I feel your shoes are the final touch of an outfit. Very often our clothes are really stylish, so we think we need to be classic and plain in our footwear, but that's not the case. I always wear black and navy, but I love mixing materials – velvet, satin, leather. My shoes are the same – I like my shoes to stand out. The perfect shoes can make you feel confident and happy. The key is that they're comfortable, well-crafted and have character
Did your uncle, Jimmy Choo, influence you?
I learned a lot from him. I used to watch him making shoes for catwalks, for Princess Diana, so I've learned a lot from him. He's very humble, and taught me values, especially in terms of delivering what you promise – if you're promising that your shoes are comfortable they have to be comfortable, and that lies in the quality of how you make them. So I just felt very lucky to have him as my uncle, I couldn't have learnt from a better source.
I used to watch my sister designing when she worked with Jimmy, but I wanted to make sure I learned about the business side of things, the whole 360˚, and create my own business. I think Jimmy was quite shocked at that, why would I work for someone else when I had it all right in front of me? But after university I delighted I didn't want to go into the family business for Jimmy Choo, but I saw how he built his business and I wanted to do it differently. We just don't talk money or business when we're all together! >>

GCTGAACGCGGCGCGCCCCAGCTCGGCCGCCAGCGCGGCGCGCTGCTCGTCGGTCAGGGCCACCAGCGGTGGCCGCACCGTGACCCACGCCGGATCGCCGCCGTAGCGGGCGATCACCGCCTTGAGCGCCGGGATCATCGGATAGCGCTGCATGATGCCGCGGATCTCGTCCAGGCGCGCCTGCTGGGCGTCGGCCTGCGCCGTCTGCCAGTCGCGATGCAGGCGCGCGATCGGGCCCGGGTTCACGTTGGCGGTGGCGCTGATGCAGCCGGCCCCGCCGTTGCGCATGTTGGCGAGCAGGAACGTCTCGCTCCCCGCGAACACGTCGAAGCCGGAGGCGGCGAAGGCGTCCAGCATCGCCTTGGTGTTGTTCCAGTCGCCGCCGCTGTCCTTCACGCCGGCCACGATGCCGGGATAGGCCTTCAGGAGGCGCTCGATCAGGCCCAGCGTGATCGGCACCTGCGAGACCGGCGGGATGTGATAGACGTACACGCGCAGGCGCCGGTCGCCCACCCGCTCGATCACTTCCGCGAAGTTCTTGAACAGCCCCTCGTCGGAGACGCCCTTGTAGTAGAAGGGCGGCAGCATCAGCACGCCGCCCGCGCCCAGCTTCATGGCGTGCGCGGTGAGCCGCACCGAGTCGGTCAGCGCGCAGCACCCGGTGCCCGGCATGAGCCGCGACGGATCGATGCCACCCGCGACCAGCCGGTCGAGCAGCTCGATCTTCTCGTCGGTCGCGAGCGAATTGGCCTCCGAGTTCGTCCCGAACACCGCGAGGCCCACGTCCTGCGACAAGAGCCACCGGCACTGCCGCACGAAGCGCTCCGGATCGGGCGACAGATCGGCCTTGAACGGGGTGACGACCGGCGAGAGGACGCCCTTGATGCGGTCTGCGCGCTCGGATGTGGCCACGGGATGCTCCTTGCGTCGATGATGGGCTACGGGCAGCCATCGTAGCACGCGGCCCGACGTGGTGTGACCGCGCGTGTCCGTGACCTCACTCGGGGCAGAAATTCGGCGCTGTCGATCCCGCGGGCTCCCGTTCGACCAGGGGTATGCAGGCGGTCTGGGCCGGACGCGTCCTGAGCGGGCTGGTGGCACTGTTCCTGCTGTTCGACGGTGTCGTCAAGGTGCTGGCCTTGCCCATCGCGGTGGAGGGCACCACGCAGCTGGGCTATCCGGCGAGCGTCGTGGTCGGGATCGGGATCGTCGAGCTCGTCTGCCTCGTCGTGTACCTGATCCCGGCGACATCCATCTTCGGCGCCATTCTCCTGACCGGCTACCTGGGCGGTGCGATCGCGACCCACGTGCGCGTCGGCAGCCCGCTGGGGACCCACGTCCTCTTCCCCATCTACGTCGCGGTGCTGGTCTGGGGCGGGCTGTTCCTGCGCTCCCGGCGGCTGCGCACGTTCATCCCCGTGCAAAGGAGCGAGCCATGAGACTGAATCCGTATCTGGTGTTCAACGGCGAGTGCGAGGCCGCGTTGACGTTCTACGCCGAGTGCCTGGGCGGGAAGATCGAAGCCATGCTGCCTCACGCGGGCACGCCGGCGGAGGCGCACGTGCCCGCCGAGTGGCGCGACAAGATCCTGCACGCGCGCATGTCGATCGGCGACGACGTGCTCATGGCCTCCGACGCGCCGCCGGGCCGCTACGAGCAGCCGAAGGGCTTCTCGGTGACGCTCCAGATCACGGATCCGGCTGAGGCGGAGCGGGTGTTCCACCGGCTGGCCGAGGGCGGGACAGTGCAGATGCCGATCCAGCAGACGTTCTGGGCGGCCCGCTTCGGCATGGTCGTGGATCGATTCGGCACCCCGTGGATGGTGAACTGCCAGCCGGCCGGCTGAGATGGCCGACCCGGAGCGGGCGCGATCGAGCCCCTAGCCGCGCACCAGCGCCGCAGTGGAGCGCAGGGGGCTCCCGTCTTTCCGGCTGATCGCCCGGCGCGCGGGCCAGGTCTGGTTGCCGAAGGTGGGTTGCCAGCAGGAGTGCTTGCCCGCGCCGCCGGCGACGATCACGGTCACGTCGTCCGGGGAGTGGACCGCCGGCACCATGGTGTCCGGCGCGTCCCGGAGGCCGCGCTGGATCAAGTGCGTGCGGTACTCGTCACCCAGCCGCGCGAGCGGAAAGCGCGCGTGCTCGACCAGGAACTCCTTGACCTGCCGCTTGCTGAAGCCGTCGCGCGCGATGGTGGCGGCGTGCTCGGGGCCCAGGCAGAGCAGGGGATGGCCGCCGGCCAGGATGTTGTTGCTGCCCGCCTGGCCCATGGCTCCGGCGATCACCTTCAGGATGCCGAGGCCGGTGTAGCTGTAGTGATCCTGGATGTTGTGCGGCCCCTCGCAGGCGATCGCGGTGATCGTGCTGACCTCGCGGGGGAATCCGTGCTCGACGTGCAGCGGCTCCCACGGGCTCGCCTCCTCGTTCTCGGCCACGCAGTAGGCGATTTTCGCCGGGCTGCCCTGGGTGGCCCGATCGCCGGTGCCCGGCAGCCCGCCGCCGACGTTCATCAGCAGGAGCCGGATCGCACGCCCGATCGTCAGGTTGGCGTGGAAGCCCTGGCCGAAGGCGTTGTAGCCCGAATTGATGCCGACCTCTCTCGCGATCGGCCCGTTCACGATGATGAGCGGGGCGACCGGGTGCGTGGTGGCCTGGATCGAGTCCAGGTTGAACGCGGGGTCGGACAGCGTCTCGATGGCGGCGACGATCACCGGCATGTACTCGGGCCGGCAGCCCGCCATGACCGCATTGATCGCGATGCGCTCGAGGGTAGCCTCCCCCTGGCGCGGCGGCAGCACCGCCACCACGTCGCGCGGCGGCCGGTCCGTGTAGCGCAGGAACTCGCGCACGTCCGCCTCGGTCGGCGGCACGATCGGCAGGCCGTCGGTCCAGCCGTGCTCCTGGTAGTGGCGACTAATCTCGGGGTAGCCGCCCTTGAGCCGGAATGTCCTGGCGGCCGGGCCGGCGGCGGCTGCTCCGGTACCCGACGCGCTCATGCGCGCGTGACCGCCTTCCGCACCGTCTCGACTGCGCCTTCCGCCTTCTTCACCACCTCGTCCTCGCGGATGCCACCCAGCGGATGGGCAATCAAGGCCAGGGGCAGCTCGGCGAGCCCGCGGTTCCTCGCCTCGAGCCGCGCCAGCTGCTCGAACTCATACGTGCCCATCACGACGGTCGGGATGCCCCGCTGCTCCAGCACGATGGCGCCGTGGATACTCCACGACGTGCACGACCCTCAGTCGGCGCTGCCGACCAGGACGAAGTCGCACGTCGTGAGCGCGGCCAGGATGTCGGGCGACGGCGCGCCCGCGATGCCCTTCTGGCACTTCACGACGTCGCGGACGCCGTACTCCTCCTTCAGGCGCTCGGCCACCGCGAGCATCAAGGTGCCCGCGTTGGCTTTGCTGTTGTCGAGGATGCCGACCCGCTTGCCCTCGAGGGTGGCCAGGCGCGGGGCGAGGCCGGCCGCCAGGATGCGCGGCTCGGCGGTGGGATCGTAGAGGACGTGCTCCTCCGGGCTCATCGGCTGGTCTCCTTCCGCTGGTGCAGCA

You launched Lucy Choi London during the economic recession and it's flourished over the six years since. What was your thinking behind launching it at that time?
I worked in the industry for 10 years, and before that worked in the City, so I had nearly 25 years of business experience under my belt. I was determined to know the industry inside and out before launching my own business. There's no better time to launch that during recession. Sometimes when things are negative you can move it into the positive, and I saw a gap in the market that I could fill perfectly. It was actually amazing timing.
What advice would you give entrepreneurs?
Know your market. You need to know what you're doing. It took me 10 years of experience before I started my company, and having the expertise and experience has allowed me to weather the storm if bad times come through. I used to be in financial planning, forecasting, accountancy in a blue-chip company, which was tough. Then I moved into fashion, which is tough in different ways. You have to know the right people to know the industry, so it takes time to build those relationships. Then, you have to identify your audience, you customer demographic, and know who you are as a brand. What are you providing? I have that at the back of my mind whenever I design a style.
How is the footwear industry changing?
think in the past the industry was very male dominated, but it's definitely changing. We've got people like Tabitha Simmons, Charlotte Olympia, Sophia Webster, which is changing the landscape of footwear. It's so important to have women at the helm and see female designer coming out and dominating the show industry, showing their creative vision and changing the face of footwear. I also hope it means we'll be seeing a trend in much more comfortable, adaptable shoes – after all, how would a guy know whether a heel is comfortable or not?